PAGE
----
Writers love phrases with multiple meanings; they’re so much handier than mere single-idea word strings. That’s why it’s so perfect that The Trishas’ first full-length album, High, Wide & Handsome, kicks off with a track titled “Mother of Invention.” Not only does it hint at the four members’ capacity for resourcefulness and their entry into motherhood, it also, by extension, suggests the concept of family itself. And family not only describes the sisterlike tightness of their bond, it’s literally what drew them together in the first place. (The Zappa nod is just icing.)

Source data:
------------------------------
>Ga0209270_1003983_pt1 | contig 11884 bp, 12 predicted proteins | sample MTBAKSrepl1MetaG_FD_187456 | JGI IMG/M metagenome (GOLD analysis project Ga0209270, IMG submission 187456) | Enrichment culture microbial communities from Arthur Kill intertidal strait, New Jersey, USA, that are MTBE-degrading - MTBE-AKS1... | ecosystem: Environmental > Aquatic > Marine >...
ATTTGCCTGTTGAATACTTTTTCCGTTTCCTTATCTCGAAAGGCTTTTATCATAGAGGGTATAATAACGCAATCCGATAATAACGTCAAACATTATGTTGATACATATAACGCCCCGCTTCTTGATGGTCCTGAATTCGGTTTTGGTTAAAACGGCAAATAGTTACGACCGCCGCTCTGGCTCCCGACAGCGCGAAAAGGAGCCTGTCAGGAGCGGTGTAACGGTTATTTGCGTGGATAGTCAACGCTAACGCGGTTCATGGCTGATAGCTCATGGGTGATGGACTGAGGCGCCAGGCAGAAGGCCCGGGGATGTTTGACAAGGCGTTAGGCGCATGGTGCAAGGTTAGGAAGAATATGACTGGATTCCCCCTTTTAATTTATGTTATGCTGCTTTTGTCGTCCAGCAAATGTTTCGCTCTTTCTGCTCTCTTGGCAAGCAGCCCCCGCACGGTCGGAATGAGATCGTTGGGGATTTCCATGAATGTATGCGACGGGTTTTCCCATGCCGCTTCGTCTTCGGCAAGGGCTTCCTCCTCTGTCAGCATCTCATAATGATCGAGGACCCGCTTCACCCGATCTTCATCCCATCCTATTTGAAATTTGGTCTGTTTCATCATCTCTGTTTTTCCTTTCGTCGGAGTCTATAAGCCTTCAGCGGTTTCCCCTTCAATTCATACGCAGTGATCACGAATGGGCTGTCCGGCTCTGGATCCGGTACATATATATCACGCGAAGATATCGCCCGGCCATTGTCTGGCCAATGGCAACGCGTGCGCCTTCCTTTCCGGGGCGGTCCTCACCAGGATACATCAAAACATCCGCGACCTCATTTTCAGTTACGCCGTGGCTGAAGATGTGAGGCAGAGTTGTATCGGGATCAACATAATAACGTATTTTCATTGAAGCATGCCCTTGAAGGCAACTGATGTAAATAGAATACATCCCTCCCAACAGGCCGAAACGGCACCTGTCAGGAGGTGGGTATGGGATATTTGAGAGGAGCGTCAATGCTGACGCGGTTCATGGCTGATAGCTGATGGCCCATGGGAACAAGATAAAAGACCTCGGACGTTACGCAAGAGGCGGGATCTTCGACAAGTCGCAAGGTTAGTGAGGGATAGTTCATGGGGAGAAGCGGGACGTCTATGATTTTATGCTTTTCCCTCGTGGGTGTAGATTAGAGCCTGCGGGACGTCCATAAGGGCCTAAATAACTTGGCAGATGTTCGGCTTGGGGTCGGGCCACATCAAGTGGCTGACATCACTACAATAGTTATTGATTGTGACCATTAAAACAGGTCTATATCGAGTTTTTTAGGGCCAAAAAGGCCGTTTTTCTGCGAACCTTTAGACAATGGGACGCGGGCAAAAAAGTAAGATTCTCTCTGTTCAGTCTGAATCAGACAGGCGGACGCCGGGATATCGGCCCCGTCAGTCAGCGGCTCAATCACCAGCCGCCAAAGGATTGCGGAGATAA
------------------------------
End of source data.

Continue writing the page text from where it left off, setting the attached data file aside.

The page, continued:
It’s a testament to Nancy Dutra‘s talents as a singer, performer, and especially as a songwriter, that the Toronto roots and country music community embraced her so quickly and wholeheartedly. Like most people who hear Dutra’s music, they were drawn to her simple, poignant country songs of quiet dignity and uncommon grace. In heartbreaking pieces like “I Cry” and “Weak, Weary and Worn,” Dutra had equalled the work of some of her strongest influences, like Iris DeMent, Lynn Miles, Lucinda Williams and Gillian Welch. The songs are timeless; they find the eternal truths in heartbreak, family, and the real substance of people’s lives, and they’d be just as affecting 50 years ago, or 50 years from now.